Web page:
Mentioned in this article
An eight-figure sum is a heavy bet for a first time esports investor. The initial €20M EUR ($22.7M USD) Rewired.gg injected into Team Vitality last year was to take care of nearly $10M in entry fees for Europe’s top League of Legends competition, while also giving the French club the means to build out its own flagship store and office.
A year later, and the latter has materialized as a 10,700 sq ft complex in Paris, while competitively, Vitality has assembled one of the top-ranking Counter-Strike squads and a training base in the Stade de France. With a further €14M ($15.5M) recently earmarked for expansion into Asia, The Esports Observer sat down with the club’s principal investors to understand what assures them that esports is the way forward.
“We want eyeballs, we have it in esports,” Tej Kohli told The Esports Observer. The Indian entrepreneur launched a €50M ($55.2M) esports investment fund last year, the name of which is a gamified version of his robotics firm, Rewired. “The fan monetization value of the NFL, which is played in one country, admittedly the richest country in the world, is $50. Our value in esports is purportedly $3.12. There is nothing but upside in this area.”
Amit Jain, the group CEO of Rewired.gg, looks at it from the perspective of his two young sons. Though one of them remains an avid soccer fan with knowledge of all teams and players, he prefers to play the video game version of the sport. “The growth in competitive gaming, that was something that was very fascinating for us,” he said. “Today’s youth is going to be tomorrow’s spending power. We need to be part of this ecosystem in some form.”
Kohli added to the soccer analogy, noting that it’s about moving to new markets, and creating the esports equivalent of a Cristiano Ronaldo, or Lionel Messi. “At the ownership level, it is incumbent upon us to make sure we widen the scouting scope. Go to China and India, and get them involved.”
“I say this all the time: winning is not everything. Winning is the only thing.”
Vitality’s international expansion plans will be a combination of time and cultural shift. In previous interviews with The Esports Observer, Vitality CEO Nicolas Maurer stated that Rewired.gg’s ability to reinvest and help plant a European flag in global markets was a clear part of the firm’s investment strategy.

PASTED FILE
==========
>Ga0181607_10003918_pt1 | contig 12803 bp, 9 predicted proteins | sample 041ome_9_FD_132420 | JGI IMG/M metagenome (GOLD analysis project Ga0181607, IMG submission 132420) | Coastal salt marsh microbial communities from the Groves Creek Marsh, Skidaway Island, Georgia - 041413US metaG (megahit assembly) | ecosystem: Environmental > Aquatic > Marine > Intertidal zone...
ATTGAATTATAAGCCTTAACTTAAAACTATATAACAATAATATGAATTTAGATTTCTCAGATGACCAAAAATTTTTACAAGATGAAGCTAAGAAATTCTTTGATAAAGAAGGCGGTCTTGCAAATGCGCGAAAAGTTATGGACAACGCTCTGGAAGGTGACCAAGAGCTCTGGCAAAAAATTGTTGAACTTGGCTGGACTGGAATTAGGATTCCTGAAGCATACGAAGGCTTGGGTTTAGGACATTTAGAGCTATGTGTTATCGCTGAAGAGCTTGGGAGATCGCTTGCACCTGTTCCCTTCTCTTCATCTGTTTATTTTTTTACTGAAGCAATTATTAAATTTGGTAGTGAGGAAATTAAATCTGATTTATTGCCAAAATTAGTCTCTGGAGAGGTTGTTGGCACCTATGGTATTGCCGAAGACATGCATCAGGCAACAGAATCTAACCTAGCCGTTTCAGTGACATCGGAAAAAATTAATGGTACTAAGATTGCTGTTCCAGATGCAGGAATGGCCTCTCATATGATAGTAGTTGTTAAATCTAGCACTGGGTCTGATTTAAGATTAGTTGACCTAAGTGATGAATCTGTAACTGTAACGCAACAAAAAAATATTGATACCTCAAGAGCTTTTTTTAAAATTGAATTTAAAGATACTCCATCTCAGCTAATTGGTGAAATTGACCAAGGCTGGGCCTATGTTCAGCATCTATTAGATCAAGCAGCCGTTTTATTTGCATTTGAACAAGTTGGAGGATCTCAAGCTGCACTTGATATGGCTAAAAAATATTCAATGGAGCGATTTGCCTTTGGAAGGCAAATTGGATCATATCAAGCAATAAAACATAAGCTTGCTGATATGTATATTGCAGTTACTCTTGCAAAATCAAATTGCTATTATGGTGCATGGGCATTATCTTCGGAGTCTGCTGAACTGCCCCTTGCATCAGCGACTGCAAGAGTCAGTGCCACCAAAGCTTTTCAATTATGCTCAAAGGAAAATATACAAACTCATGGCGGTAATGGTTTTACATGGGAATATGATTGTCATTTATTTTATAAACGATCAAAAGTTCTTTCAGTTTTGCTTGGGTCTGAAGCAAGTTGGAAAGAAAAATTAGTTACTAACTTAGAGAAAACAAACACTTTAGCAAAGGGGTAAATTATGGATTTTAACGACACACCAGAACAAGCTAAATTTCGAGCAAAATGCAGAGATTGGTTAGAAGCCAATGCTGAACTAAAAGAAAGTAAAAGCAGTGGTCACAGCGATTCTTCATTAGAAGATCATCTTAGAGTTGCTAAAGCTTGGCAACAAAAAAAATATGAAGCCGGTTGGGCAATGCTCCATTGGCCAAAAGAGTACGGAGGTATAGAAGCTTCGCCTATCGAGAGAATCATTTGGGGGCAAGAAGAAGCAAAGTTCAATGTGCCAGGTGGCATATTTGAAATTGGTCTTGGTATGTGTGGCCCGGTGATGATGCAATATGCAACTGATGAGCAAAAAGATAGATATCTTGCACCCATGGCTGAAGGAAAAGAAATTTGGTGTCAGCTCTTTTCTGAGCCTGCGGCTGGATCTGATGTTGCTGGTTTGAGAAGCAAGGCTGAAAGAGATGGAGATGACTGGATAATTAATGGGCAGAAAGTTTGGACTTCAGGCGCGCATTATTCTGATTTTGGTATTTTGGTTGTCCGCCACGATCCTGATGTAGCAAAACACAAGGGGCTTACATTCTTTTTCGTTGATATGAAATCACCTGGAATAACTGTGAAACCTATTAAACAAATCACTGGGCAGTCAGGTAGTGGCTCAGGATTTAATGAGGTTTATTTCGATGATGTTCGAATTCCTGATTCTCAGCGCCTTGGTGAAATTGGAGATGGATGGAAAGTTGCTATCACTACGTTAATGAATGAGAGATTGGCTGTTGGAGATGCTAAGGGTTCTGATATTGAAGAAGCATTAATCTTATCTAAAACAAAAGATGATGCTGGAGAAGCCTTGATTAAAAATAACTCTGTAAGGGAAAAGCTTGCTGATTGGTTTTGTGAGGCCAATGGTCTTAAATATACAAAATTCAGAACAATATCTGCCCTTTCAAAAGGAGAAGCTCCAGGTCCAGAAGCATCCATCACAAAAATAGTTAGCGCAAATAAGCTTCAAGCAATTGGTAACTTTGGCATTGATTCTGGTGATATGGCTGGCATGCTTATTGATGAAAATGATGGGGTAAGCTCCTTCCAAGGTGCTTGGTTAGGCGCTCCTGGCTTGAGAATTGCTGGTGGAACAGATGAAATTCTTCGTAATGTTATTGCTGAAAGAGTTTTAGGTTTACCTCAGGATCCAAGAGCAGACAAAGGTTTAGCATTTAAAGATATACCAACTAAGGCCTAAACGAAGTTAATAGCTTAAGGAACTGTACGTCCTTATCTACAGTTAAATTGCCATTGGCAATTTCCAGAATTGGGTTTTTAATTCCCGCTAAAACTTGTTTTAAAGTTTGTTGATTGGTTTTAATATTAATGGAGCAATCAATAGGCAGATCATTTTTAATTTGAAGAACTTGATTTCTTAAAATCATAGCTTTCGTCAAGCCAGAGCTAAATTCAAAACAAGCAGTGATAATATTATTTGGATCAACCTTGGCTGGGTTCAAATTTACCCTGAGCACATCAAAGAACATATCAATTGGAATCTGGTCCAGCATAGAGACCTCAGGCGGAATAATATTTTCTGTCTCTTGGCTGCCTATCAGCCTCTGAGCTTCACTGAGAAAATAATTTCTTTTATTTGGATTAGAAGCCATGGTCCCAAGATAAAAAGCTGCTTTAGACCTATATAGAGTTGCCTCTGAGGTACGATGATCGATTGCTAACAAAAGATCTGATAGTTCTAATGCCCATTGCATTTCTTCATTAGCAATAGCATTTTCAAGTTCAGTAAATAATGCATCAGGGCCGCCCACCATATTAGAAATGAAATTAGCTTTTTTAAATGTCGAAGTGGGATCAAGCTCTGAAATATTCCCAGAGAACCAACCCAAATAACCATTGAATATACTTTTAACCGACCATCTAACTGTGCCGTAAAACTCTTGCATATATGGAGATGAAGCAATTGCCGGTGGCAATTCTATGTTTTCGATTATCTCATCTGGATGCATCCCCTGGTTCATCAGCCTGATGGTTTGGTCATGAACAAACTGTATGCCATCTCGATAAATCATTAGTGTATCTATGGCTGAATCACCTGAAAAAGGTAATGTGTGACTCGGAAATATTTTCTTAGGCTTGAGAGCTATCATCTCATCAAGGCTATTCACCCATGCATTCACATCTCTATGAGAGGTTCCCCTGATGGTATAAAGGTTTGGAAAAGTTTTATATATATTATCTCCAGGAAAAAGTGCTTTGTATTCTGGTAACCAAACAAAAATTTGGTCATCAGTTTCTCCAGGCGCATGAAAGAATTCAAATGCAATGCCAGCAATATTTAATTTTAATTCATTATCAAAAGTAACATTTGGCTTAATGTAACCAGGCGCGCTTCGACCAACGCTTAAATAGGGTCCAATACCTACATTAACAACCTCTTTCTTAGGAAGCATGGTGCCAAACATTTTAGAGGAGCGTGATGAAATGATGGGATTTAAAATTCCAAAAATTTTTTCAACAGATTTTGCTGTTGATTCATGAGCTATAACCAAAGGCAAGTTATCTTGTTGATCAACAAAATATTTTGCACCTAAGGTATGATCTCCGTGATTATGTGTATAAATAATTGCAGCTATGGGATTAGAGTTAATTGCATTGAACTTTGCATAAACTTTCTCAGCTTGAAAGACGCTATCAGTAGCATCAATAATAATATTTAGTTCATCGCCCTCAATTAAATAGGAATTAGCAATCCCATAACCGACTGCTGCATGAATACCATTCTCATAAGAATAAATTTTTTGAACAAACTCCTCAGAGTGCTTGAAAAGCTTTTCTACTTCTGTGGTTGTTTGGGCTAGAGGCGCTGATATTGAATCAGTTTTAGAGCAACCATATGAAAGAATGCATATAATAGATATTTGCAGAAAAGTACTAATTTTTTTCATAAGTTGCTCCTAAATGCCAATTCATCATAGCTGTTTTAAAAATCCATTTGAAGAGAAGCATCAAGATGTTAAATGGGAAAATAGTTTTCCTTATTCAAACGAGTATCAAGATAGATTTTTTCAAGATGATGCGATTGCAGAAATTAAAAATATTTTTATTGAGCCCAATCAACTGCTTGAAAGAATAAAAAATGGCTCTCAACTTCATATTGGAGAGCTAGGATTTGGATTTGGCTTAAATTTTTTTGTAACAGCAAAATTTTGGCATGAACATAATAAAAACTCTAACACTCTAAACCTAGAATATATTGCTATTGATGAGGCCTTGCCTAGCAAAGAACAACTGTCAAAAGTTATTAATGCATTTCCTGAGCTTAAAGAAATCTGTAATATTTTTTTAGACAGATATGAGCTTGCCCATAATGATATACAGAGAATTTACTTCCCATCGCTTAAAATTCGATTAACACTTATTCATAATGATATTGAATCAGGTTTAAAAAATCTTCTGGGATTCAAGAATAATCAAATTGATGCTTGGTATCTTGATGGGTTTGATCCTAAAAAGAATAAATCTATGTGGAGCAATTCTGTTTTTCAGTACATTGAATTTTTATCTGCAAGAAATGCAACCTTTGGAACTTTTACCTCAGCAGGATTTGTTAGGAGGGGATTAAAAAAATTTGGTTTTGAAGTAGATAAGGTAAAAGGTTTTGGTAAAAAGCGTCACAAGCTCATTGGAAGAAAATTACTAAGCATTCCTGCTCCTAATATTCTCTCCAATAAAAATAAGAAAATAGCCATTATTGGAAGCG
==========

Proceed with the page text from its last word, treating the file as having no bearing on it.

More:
There are key challenges in transitioning a French brand into an eastern market, of course. Jain noted that while League of Legends is still massive in China, for example, a similar mobile title by Tencent Games, Honor of Kings, continues to grow out a massive franchised competition on the national level. Tencent also runs India’s largest game right now, PUBG Mobile.
“I was talking to them in India, and they have launched the game in 12 different local languages. These are the challenges for everybody, at least in Asian countries: trying to connect with the local audience, understand their culture,” he said.
“In India, most youths consume content on OTT, versus traditional media. TVs are dying for youth in India. That’s a shift in generation altogether that one must understand and adapt to.”
There is a groundswell of opinion over whether esports teams, whether part of franchised leagues or touring tournaments, are smart ventures. Weeks after Mark Cuban referred to U.S. esports teams as “awful business,” Forbes used his words as the headline of its now-annual list of highest-valued teams; the figures of which have come under scrutiny by long term esports commentators.
“I’m very surprised they didn’t include us. We are on that list, and I was telling the Forbes [journalist] who just came, ‘shame on you’ for not including us,” laughed Kohli.
“I think it comes down to the right team and entity to stand behind, and it’s not a shotgun investment. You have to be in there for the long [term],” said Jain, comparing the rise and fall of companies in social media. “That’s why every time you go to invest in something which is beyond that threshold of risk, levels are low, you pay a premium for that.”
Both entrepreneurs emphasize that developing the longevity of the Vitality brand will help it weather any downsizing of the market. As an example, Kohli noted that there is currently a debate between the right merchandising push for the French club.
“When we go to India and China, our merchandising will go through the roof. We could make more money on that than anything,” he said. “Our founders, Fabien Devide and Nicolas, they are against it.” More in the spirit of a brand like Hermes or Supreme, Vitality recently released its co-branded adidas sneaker, but only to the quantity of 1,000.
“When you create a brand and you have a good engagement with your fans, you build sustainability,” said Jain.
While Rewired.gg has no future investment plans to disclose, one venture avenue is data and analytics, particularly on the level of individual gamer improvement.
“We cannot develop something that helps Team Vitality and also helps other teams,” said Jain, wanting to avoid a potential conflict of interest. “But there are some other products that we can build technically, which helps the whole industry. We are fully sold on esports.”
Credit: Source link